Michael Doyle2012 Daniel Patrick Moynihan Fellow

    Michael W. Doyle is a University Professor of International Affairs, Law and Political Science at Columbia University, the director of Columbia Global Policy Initiative, and co-director of the Center on Global Governance at Columbia Law School.

    Born in Honolulu, Hawaii, he was educated in France and Switzerland and received his high school diploma from Jesuit High School, Tampa, Florida.  He studied at the U.S. Air Force Academy for two years (and also qualified as a parachutist at Fort Benning) before transferring to Harvard University, where he earned his A.B., M.A. and Ph.D. (in Political Science in 1977).  As an undergraduate he won the Detur Prize and was named John Harvard Scholar.  As a graduate student, he held the Atherton Prize Fellowship and a Resident Tutorship in Government in Leverett House.  He completed his military service in the Massachusetts Air National Guard.

    Doyle served as a lecturer in international studies at the University of Warwick, United Kingdom, from 1975 to 1976. He then went on to work as an assistant professor of public and international affairs at the Woodrow Wilson School at Princeton University from 1977 to 1984. He went on to serve as first assistant and then associate professor of political science at Johns Hopkins University until 1987. He returned to Princeton following his time at Johns Hopkins, ascending from associate professor to professor and the Edwards S. Sanford Professor of Politics and International Affairs by 2003. He previously served as theHarold Brown Professor of International Affairs, Law and Political Science at Columbia University, before being named a University Professor.

    His publications include The Question of Intervention: John Stuart Mill and the Responsibility to ProtectLiberal Peace; Ways of War and Peace; U.N. Peacekeeping in Cambodia: UNTAC’s Civil Mandate; Striking First: Preemption and Prevention in International Conflict (the Tanner Lectures, published by Princeton University Press); Making War and Building Peace, written with Nicholas Sambanis; Alternatives to Monetary Disorder, written with Fred Hirsch and Edward Morse; Keeping the Peace, edited with Ian Johnstone and Robert Orr; Peacemaking and Peacekeeping for the New Century, edited with Clara Otunnu; New Thinking in International Relations Theory, edited with John Ikenberry; and The Globalization of Human Rights, edited with Jean-Marc Colcaud and Anne-Marie Gardner. He has also published numerous articles, chapters in books, and occasional essays including “Kant, Liberal Legacies, and Foreign Affairs: Parts I and II,” in Philosophy and Public Affairs (1983). He delivered the Tanner Lectures on “Anticipatory Self-Defense” at Princeton University on November 8-9, 2006.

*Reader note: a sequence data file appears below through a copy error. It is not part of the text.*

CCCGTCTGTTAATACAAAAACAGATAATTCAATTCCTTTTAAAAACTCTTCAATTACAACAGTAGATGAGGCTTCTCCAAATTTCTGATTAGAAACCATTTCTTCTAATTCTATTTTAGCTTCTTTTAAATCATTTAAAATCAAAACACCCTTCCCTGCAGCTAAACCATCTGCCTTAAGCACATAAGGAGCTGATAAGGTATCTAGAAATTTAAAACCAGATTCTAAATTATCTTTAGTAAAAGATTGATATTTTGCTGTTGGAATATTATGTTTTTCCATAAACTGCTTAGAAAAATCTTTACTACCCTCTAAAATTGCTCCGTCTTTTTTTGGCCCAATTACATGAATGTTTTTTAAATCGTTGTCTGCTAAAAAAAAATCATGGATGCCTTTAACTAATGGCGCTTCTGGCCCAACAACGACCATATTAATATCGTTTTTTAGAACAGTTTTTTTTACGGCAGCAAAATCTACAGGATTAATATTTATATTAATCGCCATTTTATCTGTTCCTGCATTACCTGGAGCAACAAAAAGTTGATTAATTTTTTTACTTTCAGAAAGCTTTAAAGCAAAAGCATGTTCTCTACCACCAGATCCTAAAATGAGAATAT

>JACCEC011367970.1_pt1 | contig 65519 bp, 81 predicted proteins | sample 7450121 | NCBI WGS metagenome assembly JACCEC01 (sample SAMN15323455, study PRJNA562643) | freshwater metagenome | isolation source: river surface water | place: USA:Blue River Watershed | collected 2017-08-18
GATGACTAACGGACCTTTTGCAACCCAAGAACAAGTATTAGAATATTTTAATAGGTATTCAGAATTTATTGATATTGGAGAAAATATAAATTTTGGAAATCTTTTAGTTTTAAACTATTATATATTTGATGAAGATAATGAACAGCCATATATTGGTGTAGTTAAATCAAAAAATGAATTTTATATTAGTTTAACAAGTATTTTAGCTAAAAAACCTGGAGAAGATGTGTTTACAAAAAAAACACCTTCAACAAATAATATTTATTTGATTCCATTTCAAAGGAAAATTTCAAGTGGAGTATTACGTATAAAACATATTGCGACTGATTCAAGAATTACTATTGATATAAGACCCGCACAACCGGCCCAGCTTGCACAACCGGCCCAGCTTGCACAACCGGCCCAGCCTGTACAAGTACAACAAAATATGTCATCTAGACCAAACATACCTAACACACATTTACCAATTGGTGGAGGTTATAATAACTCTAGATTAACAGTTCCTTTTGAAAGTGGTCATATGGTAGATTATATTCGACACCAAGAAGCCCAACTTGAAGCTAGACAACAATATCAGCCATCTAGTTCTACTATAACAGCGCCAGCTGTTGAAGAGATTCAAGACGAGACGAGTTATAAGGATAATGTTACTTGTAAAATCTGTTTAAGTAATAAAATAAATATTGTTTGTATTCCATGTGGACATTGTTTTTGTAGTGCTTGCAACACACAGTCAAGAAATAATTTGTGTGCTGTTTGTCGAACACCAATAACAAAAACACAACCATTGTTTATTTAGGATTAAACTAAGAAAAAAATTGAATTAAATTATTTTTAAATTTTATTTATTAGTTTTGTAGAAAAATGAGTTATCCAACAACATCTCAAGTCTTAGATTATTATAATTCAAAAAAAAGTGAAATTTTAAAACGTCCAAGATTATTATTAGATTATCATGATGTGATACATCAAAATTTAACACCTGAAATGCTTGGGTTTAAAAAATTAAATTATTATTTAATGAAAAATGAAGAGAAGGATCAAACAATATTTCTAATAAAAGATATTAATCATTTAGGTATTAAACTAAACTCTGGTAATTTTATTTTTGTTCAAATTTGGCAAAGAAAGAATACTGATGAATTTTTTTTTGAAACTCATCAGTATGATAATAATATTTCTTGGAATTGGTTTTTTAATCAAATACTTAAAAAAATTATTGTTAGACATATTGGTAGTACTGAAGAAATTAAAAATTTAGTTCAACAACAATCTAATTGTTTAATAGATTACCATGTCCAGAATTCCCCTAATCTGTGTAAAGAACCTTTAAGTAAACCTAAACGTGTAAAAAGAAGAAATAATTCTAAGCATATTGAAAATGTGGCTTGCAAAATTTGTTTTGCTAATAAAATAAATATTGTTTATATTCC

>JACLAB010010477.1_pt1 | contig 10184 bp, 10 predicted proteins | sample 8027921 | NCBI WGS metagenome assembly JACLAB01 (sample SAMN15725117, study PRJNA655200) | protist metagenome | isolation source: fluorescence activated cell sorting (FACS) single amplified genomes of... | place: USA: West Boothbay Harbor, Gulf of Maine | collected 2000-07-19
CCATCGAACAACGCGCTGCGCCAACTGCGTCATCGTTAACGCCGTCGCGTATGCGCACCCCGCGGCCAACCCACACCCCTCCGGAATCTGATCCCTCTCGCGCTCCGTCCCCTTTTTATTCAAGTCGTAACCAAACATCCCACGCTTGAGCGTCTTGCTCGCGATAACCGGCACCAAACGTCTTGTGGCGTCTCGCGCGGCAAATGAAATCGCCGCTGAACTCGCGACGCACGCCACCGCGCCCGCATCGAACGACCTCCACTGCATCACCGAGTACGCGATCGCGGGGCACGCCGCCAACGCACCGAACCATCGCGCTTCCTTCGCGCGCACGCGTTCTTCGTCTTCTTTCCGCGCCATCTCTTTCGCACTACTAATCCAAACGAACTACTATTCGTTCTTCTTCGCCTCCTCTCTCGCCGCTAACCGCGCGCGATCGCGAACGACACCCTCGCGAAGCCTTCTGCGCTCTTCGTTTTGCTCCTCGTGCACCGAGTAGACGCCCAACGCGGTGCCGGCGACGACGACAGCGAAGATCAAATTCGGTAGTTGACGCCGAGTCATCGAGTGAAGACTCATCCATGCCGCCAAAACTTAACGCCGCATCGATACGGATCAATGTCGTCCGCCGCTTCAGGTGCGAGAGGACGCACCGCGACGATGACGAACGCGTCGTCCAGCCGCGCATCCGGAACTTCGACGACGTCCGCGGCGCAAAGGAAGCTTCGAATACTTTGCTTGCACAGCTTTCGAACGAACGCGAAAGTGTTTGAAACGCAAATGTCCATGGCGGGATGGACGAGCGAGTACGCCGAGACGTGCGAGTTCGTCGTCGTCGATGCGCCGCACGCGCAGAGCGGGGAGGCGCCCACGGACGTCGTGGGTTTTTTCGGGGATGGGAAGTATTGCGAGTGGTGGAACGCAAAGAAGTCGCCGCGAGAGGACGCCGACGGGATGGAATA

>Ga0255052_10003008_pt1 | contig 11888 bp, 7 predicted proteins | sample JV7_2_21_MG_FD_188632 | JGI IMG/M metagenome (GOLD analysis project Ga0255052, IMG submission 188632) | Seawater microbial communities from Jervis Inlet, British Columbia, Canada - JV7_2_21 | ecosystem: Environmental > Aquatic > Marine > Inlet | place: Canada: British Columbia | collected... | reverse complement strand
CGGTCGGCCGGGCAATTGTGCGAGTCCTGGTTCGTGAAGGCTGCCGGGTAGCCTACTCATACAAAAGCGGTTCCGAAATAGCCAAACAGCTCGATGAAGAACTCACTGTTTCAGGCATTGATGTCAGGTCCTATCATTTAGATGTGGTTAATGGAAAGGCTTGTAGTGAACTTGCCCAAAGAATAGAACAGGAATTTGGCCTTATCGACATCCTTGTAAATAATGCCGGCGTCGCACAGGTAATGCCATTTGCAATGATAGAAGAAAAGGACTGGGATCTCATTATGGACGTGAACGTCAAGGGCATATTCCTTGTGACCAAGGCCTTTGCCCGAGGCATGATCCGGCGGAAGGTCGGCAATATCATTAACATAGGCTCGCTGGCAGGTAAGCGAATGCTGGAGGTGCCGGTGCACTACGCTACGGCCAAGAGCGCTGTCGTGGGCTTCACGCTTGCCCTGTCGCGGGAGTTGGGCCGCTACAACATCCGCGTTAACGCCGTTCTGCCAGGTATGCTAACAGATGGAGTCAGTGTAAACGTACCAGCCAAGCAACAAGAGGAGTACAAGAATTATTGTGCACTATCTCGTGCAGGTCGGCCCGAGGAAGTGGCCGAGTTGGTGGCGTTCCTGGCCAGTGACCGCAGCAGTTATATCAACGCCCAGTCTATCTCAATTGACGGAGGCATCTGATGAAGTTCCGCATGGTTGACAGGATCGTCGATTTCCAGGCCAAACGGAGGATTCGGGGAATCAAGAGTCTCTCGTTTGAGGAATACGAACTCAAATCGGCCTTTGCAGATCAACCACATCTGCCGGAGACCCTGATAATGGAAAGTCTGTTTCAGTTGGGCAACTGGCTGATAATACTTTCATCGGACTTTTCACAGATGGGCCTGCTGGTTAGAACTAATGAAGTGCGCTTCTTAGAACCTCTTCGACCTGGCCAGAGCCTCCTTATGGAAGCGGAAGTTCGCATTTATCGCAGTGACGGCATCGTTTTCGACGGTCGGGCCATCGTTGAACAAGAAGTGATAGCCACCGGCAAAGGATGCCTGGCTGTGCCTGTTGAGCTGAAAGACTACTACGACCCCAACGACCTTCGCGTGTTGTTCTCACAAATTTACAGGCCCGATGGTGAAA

He directed the Center of International Studies at Princeton University and chaired the Editorial Board and the Committee of Editors of World Politics. He was the vice-president and senior fellow of the International Peace Academy and is now a member of its board of directors.  He has also served as a member of the External Research Advisory Committee of the UNHCR and the Advisory Committee of the Lessons-Learned Unit of the Department of Peace-Keeping Operations (UN).  He is a member of the Council on Foreign Relations, New York.  In 2001, he was elected a fellow of the American Academy of Arts and Sciences and in 2009 was elected a member of the American Philosophical Society.  In 2009, he received the Charles E. Merriam Award of the American Political Science Association.  The award is given biennially “to a person whose published work and career represent a significant contribution to the art of government through the application of social science research.” In 2011, he received the Hubert H. Humphrey Award “for notable public service,” also from the American Political Science Association.

    In 2001-2003, he served as Assistant Secretary-General and Special Adviser to United Nations Secretary-General Kofi Annan.  His responsibilities in the Secretary-General’s Executive Office included strategic planning (the “Millennium Development Goals”), outreach to the international corporate sector (the “Global Compact’) and relations with Washington.  He is the former chair of the Academic Council of the United Nations System. From 2006-2013, he served as an individual member and the chair of the UN Democracy Fund, elected by the members and appointed by UN Secretary-General Ban Ki-moon.

    Michael Doyle is married to Amy Gutmann.  They have a daughter and son-in-law and live in Philadelphia and New York.

    Doyle Remarks